How Long is Lent? Counting every day from Ash Wednesday to Holy Saturday actually gives 46 days. How do we account for the extra 6 days?
By not counting Sundays! The weekly remembrance of the Resurrection has been called the “primordial feast day” for Christians. It has traditionally never been a day of fasting – though, as a priest friend of mine once remarked, if you have promised to “fast” from harsh words or foul language during Lent, would you take Sundays off? Nonetheless, Sunday is meant to be a day of rejoicing rather than repentance. There are 6 Sundays in Lent, which leaves us with the familiar 40 days of the Lenten fast.
Fasting is meant to prepare us for feasting – a meal is all the more delicious when we are famished. But there are others who fast involuntarily – those who have insufficient resources to feed themselves and their families adequately. In Christian tradition, therefore, fasting was meant to remind us of those who go hungry and to allow us to help them; the money we save by skipping meals or treats can go to those in need. This is the thinking behind the CRS Rice Bowl program, as well as a reason why the Bishop’s Annual Stewardship Appeal takes place as Lent approaches. Our Lenten discipline of fasting, then, should lead us to both prayer – thanking God for the abundance which supplies our bodily needs, seeking His strength as we voluntarily give things up, and asking Him to support those who do not share our blessings – and almsgiving, actively supporting the less fortunate, both locally and throughout the world.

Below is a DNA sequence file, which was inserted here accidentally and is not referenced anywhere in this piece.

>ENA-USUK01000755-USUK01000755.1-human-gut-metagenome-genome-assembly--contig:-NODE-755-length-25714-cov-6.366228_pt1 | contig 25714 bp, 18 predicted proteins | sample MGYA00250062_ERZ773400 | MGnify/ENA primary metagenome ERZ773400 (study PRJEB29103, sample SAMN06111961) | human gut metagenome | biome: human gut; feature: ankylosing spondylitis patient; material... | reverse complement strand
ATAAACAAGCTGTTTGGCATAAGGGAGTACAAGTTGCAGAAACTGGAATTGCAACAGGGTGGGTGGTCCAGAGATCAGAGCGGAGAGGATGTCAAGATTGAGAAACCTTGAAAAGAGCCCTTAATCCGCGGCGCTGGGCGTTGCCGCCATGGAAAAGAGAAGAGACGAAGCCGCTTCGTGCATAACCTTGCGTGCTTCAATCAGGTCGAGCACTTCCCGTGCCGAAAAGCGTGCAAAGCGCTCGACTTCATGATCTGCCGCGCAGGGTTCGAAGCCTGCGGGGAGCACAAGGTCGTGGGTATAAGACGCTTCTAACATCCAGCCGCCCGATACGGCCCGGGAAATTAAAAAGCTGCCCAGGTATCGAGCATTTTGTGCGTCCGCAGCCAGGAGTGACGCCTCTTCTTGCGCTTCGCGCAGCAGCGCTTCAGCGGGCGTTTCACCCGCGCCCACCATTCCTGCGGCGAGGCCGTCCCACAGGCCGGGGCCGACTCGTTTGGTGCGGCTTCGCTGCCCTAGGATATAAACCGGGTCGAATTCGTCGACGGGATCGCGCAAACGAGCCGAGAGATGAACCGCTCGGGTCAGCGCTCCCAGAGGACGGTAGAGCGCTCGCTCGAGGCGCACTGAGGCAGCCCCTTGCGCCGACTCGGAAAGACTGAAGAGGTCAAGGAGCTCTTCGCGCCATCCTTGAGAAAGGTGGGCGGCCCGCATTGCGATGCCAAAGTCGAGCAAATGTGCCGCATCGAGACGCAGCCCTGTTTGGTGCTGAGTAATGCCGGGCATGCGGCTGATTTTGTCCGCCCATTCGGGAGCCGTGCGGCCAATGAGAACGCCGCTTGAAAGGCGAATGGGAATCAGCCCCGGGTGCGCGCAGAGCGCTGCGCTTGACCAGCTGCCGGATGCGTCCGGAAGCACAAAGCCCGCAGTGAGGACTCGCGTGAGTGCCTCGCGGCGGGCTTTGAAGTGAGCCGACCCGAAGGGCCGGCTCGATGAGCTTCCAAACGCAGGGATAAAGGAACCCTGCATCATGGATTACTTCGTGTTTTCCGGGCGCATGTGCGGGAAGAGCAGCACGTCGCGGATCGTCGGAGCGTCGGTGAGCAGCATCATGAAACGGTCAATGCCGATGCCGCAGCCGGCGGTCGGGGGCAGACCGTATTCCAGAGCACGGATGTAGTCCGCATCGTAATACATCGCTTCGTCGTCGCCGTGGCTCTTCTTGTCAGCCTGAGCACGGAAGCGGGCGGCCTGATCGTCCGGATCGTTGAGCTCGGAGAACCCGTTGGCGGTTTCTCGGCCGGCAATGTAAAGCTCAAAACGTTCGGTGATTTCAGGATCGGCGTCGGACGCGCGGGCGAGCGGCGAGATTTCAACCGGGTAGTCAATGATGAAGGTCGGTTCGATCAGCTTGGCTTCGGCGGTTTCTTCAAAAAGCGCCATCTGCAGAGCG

Stations of the Cross Fridays at 7:00 pm on March 2, March 9. On Friday, March 16, join us at the Eucharistic Congress, for a powerful presentation of the Stations of the Cross led by the Cenacolo Community. On Friday, March 30 join us for our Youth Ministry Living Stations of the Cross.
Parish Lenten Penance Service, Tuesday, March 7th, 7:00 – 9:00 pm
Anointing of the Sick Mass, Saturday, March 10, at 10:00 am
Palm Sunday: Saturday 5:30 pm Vigil Mass, Sunday Masses at 7:30 am (note the time change), 9:30 am, 11:30 am, and 5:00 pm
In addition to our regular daily Mass schedule, there will be confessions at 6:00 pm Monday through Wednesday, followed by Mass at 7:00 pm
Holy Thursday: 9:00 am Morning Prayer, 7:00 pm Mass of the Lord’s Supper
Good Friday: 9:00 am Morning Prayer and 3:00 pm Celebration of the Passion of the Lord
Holy Saturday: 9:00 am Morning Prayer and 8:30 pm Easter Vigil. No confessions or 5:30 pm Mass on Holy Saturday
Easter Sunday: Mass times are 7:30 am (note the time change), 9:30 am, 11:30 am. There is no 5:00 pm Mass on Easter Sunday.